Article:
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Showing posts from March, 2020

Why did the United States and Britain reject the idea of ​​unifying Germany? in 1952?

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March Note, was a document delivered to the representatives of the Western allied powers (the United Kingdom, France, and the United States) from the Soviet Occupation in Germany on March 10, 1952. Soviet leader Joseph Stalin put forth a proposal for a reunification and neutralization of Germany, with no conditions on economic policies and with guarantees for "the rights of man and basic freedoms, including freedom of speech, press, religious persuasion, political conviction, and assembly" and free activity of democratic parties and organizations. On March 10, 1952, Andrei Gromyko gave a diplomatic note about the solution of the "German problem" to representatives of the three western occupiers (the United States, Great Britain, and France) and called for a four-power conference. The note included the following points: A peace treaty with all participants in the war with Germany should be negotiated with a single, united German government. The Allies must agree

Crossing of prospekt of the 25th of October and Volodarsky prospekt, Leningrad. September 1941

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Crossing of prospekt of the 25th of October and Volodarsky prospekt, Leningrad. September 1941/Crossing of Nevsky prospekt and Liteiny prospekt. I took this picture today. Kindergarten group on a walk. The poster reads: "Warrior of the Red Army, save us!" Alexander Shmidke ‎

Zvenigorodskaya street, Leningrad. January 1942 / Zvenigorodskaya street, St. Petersburg.

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Zvenigorodskaya street, Leningrad. January 1942 / Zvenigorodskaya street, St. Petersburg.  In early December 1941 another disaster befell the starving Leningraders: one by one, all communal services stopped functioning. Electricity, running water, central heating and public transport (predominantly trams) were no longer available as fuel stocks ran out. Many trams were caught by the blackout driving along their regular routes in early Dece mber and remained stuck in the ice until spring 1942. The trucks on the Road of Life could not even deliver the minimum daily supply of food of 125 grams for non-working individuals 250 grams for workers, not speaking of coal or oil for power stations. Underground water pipelines somehow remained operational, but there was no power to pump water even to the first floors of apartment buildings. The government cut manual pumps into the pipes or sometimes people found damaged leaking pipes and got water from them. Those who lived close t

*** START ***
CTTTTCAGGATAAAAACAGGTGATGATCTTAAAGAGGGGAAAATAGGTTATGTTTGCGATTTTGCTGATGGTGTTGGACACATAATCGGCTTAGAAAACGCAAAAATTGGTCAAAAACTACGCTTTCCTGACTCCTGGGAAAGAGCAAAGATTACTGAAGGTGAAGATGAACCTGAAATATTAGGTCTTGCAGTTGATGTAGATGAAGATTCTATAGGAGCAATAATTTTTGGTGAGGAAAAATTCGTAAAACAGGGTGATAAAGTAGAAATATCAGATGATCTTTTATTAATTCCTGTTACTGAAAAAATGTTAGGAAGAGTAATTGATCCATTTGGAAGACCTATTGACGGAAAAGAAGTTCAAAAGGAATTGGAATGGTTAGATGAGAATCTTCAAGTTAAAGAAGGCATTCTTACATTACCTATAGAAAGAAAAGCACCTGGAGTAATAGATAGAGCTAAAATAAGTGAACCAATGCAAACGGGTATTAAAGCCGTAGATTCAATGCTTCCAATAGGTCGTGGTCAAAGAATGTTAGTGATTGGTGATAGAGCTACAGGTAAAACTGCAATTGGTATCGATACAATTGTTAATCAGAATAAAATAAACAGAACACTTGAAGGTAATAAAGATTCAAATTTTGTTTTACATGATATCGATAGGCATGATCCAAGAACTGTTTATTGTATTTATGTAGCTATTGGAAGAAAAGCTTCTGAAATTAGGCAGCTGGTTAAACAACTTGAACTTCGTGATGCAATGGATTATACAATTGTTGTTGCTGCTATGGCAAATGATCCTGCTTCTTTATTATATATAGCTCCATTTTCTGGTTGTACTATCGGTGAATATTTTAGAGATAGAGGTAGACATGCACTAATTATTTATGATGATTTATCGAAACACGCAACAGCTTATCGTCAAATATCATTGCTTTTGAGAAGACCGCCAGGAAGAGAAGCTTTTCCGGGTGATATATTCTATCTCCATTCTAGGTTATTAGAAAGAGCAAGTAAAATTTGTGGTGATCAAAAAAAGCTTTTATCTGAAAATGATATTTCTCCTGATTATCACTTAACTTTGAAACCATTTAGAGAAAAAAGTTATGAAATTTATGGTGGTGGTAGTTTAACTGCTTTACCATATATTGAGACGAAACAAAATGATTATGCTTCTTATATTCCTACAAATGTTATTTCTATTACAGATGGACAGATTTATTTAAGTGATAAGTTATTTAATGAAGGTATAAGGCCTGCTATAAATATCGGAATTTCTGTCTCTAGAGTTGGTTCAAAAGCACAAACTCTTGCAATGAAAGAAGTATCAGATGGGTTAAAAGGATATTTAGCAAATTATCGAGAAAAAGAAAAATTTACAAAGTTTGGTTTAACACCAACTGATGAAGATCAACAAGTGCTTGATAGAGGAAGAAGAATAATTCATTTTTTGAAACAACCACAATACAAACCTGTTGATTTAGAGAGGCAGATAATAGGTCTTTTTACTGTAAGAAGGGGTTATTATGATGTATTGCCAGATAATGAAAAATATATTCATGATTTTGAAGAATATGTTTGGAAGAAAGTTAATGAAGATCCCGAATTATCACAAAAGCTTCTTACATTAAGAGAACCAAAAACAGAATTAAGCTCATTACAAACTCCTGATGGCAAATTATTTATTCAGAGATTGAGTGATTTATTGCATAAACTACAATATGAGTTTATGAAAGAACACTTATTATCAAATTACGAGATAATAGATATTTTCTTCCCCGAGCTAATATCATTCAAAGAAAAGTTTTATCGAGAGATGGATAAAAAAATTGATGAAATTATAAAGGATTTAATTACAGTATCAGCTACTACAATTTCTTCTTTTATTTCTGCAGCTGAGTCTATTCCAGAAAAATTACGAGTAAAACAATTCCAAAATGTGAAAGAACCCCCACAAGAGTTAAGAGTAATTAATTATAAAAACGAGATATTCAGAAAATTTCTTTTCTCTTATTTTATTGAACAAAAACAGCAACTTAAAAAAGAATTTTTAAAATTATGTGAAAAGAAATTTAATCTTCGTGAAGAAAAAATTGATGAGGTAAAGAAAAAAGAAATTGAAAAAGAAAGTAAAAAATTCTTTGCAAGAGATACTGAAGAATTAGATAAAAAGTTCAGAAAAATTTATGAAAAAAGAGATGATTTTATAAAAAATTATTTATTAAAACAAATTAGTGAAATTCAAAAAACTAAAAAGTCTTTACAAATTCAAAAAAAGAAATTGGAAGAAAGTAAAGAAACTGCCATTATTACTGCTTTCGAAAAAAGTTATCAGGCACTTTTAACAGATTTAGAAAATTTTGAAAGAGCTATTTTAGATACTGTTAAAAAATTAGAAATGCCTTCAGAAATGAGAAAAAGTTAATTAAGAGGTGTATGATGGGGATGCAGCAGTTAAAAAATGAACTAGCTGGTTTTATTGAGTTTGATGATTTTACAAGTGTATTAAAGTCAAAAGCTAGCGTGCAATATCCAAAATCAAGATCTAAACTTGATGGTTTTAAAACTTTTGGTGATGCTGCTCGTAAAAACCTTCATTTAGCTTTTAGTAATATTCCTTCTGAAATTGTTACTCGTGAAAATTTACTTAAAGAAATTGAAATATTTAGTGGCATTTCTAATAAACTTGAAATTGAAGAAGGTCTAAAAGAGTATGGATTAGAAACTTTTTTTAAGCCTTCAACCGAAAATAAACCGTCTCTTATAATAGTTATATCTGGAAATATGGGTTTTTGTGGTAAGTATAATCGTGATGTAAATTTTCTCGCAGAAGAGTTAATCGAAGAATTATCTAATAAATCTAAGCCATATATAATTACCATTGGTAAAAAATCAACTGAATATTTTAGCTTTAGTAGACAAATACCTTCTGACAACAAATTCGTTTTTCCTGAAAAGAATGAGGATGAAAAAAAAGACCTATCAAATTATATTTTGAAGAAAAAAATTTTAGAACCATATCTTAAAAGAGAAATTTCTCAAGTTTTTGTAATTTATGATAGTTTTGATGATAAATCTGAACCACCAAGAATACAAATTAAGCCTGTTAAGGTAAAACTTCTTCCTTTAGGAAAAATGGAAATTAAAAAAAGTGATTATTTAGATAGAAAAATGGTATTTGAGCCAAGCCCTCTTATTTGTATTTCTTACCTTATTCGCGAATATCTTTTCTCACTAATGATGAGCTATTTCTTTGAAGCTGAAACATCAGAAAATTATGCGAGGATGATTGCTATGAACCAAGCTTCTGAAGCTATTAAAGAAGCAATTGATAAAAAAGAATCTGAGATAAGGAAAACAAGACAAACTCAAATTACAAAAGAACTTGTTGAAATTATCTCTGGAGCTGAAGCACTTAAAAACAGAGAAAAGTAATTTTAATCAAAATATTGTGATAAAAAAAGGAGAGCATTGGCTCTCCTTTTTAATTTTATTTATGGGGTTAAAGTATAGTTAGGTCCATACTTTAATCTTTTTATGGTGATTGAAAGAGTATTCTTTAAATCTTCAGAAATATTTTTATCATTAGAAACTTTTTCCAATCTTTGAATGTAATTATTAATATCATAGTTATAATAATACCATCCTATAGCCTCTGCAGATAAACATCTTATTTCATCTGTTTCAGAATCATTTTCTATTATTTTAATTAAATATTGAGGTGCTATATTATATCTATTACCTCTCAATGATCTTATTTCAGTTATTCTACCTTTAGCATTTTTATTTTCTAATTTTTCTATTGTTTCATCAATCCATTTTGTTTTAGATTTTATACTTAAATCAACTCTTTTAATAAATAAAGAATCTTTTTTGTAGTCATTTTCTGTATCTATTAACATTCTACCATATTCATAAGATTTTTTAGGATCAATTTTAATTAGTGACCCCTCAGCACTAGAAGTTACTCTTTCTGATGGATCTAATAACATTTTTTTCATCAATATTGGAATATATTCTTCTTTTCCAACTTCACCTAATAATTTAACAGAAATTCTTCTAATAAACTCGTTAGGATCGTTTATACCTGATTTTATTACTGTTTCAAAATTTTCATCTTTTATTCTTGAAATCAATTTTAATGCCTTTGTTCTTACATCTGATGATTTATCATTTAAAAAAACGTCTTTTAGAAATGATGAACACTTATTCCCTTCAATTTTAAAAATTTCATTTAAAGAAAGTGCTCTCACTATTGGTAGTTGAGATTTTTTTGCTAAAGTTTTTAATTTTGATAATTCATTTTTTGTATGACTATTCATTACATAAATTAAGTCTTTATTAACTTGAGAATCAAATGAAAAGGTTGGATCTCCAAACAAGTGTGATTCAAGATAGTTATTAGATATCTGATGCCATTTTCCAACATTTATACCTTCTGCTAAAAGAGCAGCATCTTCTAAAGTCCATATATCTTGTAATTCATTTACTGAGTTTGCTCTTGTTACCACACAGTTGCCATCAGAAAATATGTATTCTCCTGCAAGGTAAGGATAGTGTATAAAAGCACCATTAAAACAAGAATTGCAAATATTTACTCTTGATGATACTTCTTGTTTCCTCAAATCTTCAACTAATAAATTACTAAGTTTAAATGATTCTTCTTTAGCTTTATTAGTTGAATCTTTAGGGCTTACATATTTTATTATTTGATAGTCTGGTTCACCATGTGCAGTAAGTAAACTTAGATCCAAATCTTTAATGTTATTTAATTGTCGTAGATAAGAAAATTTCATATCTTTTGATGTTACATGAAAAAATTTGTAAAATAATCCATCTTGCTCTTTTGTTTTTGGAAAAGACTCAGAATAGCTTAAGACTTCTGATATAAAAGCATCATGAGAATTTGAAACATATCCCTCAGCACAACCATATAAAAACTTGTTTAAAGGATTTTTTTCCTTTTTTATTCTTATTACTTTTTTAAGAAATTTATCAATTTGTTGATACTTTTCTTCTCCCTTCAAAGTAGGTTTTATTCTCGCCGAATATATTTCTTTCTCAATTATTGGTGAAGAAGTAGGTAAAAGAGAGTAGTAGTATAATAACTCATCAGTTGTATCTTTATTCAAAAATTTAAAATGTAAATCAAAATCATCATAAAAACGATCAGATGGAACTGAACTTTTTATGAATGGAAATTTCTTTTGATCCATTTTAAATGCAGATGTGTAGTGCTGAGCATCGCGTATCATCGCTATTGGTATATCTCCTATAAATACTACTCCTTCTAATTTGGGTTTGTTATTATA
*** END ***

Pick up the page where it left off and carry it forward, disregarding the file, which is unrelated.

Crossing of Ligovsky prospekt and Razyezzhaya street, Leningrad. January, 1942

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Crossing of Ligovsky prospekt and Razyezzhaya street, Leningrad. January, 1942 / Crossing of Ligovsky prospekt and Razyezzhaya street, St. Petersburg. I took this picture today. Soldiers towing a gas-holder with hydrogen for barrage balloons. The poster on the bombed building reads "Death to childkillers!" Alexander Shmidke

Glazovskaya street, Leningrad. September 5, 1941 / Konstantina Zaslonova street, St. Petersburg. I took these pictures today.

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Glazovskaya street, Leningrad. September 5, 1941 / Konstantina Zaslonova street, St. Petersburg. I took these pictures today. According to official records of Leningrad authorities, this was the first residential building in the city to be hit by German heavy artillery on September 5, 1941. The first shellings started one day earlier and the last shot at the city area was made on January 22, 1944. A total of 64 000 heavy artillery shells of 150mm and above were fired on the city in this period. There is no exact statistics on the number of civilians killed by artillery strikes in particular, but about 27 000 died of both air raids and artillery out of the 800 000 estimated civilian deaths. Alexander Shmidke

Zagorodny prospekt, Leningrad